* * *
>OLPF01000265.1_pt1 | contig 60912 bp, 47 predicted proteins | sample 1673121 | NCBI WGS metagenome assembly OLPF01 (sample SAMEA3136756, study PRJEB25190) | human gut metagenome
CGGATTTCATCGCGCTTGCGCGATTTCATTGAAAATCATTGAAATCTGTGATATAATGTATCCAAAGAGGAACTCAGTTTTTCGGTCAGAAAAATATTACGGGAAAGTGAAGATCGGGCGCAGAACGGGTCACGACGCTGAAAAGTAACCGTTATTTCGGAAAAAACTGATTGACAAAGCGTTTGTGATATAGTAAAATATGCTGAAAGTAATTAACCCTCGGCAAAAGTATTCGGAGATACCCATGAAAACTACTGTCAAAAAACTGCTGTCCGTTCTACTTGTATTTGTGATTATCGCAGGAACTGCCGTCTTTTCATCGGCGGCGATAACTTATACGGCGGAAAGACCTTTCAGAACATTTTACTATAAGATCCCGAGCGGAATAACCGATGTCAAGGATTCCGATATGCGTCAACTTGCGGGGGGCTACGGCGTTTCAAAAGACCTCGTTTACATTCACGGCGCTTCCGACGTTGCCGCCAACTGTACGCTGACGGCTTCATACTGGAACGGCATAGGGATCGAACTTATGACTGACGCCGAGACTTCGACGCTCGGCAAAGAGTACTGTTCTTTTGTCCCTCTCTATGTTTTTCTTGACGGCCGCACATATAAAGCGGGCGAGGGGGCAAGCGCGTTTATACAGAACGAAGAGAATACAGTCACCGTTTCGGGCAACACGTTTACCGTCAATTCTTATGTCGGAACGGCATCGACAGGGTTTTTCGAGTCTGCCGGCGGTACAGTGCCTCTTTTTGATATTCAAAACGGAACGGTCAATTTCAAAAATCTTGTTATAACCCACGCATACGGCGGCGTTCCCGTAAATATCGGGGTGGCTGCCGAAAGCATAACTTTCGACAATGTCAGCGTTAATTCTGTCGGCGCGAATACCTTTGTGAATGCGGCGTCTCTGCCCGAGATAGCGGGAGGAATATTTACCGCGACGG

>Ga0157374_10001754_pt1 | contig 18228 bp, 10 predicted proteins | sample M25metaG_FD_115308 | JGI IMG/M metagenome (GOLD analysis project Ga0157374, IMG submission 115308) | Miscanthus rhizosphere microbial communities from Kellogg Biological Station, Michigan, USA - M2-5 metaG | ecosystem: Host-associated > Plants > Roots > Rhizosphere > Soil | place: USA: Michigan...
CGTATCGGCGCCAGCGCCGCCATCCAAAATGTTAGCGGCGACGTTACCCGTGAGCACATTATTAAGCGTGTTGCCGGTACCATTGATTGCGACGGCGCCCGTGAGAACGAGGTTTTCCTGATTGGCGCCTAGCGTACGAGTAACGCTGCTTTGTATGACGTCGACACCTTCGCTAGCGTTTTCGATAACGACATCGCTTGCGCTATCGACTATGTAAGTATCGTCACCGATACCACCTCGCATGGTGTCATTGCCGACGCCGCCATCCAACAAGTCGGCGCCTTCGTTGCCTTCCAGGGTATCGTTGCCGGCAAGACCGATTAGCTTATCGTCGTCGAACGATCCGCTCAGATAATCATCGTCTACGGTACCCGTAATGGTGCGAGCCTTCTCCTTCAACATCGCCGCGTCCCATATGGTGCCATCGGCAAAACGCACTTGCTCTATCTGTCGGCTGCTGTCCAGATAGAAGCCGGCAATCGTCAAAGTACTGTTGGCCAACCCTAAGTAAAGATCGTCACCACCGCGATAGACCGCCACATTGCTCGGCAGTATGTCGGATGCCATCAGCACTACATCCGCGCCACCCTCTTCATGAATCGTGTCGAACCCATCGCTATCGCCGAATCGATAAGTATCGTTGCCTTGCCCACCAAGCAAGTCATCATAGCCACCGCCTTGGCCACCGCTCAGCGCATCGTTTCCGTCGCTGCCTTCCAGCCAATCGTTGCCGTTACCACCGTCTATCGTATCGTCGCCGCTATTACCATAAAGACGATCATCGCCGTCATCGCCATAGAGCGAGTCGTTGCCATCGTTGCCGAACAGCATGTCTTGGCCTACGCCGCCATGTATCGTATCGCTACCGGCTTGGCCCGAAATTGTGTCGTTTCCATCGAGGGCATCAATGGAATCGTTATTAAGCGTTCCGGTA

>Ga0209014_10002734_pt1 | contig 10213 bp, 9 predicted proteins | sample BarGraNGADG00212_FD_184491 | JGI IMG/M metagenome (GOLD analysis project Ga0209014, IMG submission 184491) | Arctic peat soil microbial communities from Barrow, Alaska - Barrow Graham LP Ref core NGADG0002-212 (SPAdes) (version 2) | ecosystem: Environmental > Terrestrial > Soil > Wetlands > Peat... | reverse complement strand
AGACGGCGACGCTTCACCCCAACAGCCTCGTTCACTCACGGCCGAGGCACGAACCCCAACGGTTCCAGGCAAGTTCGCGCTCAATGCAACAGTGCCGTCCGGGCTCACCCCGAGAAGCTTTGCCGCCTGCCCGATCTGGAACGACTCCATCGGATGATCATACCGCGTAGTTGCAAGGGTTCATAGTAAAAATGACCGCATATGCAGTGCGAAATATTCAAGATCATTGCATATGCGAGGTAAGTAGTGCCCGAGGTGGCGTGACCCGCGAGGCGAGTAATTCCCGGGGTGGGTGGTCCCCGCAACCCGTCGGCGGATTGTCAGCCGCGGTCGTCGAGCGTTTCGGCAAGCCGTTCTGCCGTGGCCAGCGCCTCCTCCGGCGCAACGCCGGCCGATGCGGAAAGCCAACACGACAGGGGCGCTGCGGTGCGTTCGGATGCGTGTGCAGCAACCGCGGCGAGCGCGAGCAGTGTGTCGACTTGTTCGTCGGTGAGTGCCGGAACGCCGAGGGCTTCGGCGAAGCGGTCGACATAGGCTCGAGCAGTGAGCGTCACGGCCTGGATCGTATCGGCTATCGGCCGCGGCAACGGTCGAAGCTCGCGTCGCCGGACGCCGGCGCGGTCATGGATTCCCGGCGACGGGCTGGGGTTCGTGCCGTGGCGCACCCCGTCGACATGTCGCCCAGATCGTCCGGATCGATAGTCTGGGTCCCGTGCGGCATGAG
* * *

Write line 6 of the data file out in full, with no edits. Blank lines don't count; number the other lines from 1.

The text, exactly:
AGACGGCGACGCTTCACCCCAACAGCCTCGTTCACTCACGGCCGAGGCACGAACCCCAACGGTTCCAGGCAAGTTCGCGCTCAATGCAACAGTGCCGTCCGGGCTCACCCCGAGAAGCTTTGCCGCCTGCCCGATCTGGAACGACTCCATCGGATGATCATACCGCGTAGTTGCAAGGGTTCATAGTAAAAATGACCGCATATGCAGTGCGAAATATTCAAGATCATTGCATATGCGAGGTAAGTAGTGCCCGAGGTGGCGTGACCCGCGAGGCGAGTAATTCCCGGGGTGGGTGGTCCCCGCAACCCGTCGGCGGATTGTCAGCCGCGGTCGTCGAGCGTTTCGGCAAGCCGTTCTGCCGTGGCCAGCGCCTCCTCCGGCGCAACGCCGGCCGATGCGGAAAGCCAACACGACAGGGGCGCTGCGGTGCGTTCGGATGCGTGTGCAGCAACCGCGGCGAGCGCGAGCAGTGTGTCGACTTGTTCGTCGGTGAGTGCCGGAACGCCGAGGGCTTCGGCGAAGCGGTCGACATAGGCTCGAGCAGTGAGCGTCACGGCCTGGATCGTATCGGCTATCGGCCGCGGCAACGGTCGAAGCTCGCGTCGCCGGACGCCGGCGCGGTCATGGATTCCCGGCGACGGGCTGGGGTTCGTGCCGTGGCGCACCCCGTCGACATGTCGCCCAGATCGTCCGGATCGATAGTCTGGGTCCCGTGCGGCATGAG